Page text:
For me, slow and steady is proving to be winning the race.

What’s your approach to investing, are you doing as much as you want to and what is life looking like for your future self?

Breaking news: Frugality is not a competition

Breaking news: Frugality is not a competition

You could be forgiven for thinking extreme frugality was going to be a sport in last year’s winter Olympics. There are lots of degrees of frugality, and it takes a lot to win. Except its not a competition.

I’d write about frugality more- I’m pro living below your means- except its a difficult subject to write about without appearing to be a sanctimonious know-it-all. I also know that being frugal is easier if:

  1. You have enough money for it to be a lifestyle choice, or
  2. You can see a beacon of light at the end of your tunnel

A fine line

I read the most perfect advice on a money forum recently; “There’s a fine line between being frugal and a joyless tightarse”. And that line will be different for everyone.

What seems frugal to you might seem spendy to someone else.

What someone considers a simple pleasure might be a feat of endurance for someone else.

I could profess my frugal prowess by boasting that I’ve never spent money on avocado toast. It’s not exactly relevant, as someone who doesn’t particularly like avocado. Or I could boast about making coffee from home. But living in a town that got it’s first proper coffee shop around 3 years ago, I’ve never had the daily latte habit to give up.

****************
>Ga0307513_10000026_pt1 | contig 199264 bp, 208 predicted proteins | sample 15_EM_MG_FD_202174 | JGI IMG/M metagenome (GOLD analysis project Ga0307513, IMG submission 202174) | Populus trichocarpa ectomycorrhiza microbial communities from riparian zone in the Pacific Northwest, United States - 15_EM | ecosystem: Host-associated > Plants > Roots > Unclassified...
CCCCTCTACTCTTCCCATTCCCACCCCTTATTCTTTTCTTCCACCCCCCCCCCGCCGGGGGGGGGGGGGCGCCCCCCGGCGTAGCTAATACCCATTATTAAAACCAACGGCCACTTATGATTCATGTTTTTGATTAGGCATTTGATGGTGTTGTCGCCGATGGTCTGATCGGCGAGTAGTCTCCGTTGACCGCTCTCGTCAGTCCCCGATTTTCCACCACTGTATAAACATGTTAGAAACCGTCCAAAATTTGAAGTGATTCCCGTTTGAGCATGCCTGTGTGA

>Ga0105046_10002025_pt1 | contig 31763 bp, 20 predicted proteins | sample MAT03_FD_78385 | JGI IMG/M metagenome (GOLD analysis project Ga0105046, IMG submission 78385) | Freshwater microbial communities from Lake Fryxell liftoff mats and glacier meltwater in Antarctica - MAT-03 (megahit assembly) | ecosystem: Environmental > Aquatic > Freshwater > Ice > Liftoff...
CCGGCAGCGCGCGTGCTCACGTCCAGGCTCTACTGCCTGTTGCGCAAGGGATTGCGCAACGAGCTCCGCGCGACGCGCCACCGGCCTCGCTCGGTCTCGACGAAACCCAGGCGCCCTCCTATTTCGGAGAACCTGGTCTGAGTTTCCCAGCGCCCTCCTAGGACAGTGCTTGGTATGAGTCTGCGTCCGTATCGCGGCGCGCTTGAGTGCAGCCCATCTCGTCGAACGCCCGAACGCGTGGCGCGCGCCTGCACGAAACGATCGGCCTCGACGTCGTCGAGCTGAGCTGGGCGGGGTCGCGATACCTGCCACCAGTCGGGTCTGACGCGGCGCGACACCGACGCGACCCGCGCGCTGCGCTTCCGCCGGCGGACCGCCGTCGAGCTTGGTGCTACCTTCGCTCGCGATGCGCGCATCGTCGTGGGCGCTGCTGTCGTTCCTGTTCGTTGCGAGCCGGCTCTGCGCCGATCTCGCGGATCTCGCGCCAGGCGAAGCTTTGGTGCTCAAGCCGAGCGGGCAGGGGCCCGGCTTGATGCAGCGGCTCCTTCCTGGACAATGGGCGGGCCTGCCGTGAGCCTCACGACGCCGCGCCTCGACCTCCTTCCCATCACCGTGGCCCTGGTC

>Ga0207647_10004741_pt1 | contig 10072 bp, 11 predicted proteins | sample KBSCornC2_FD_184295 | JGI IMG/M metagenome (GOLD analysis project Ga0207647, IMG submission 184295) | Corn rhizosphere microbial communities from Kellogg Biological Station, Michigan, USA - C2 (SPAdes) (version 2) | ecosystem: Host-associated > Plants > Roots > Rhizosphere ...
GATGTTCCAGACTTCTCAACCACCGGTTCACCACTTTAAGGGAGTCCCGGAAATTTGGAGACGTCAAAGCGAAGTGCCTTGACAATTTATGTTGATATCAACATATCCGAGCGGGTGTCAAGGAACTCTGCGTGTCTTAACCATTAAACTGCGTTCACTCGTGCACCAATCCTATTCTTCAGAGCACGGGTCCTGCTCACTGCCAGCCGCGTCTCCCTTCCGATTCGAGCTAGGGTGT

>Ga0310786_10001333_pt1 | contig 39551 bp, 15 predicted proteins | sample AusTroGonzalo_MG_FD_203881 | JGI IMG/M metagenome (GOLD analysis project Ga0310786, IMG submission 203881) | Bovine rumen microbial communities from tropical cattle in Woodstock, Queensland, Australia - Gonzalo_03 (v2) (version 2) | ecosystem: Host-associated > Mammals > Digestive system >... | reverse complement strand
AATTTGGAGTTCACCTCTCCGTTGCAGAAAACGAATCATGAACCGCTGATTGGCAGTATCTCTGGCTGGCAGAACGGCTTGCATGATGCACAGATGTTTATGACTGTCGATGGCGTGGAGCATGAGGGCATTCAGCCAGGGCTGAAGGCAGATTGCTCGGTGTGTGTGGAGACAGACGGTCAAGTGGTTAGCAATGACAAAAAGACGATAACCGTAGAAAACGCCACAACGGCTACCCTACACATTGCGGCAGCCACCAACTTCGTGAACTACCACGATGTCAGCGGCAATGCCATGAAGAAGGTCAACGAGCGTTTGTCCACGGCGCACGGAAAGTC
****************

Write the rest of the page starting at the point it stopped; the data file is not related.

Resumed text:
Ask me about holidays, and I’ll look sheepish though. Christmas too, whilst controlled, still isn’t what many would deem frugal. I did once make homemade pickled onions as a Christmas gift, but the cost of kilner jars resulted in it being rather pricey. It wasn’t very joyful either.

Choose your frugal comfort level

If you can enjoy a cup of tea with a thrice used tea bag, that’s great and you needn’t feel like you have to do otherwise But if those posh tea pigs tea bags bring you joy every morning, you don’t have to give them up in the bid to become the Emperor or Emperoress of Frugaltonia. Use your money to enjoy your morning cuppa.

Frugal articles are a great source of new ideas, and just because something doesn’t appeal right now, that’s not to say it never will.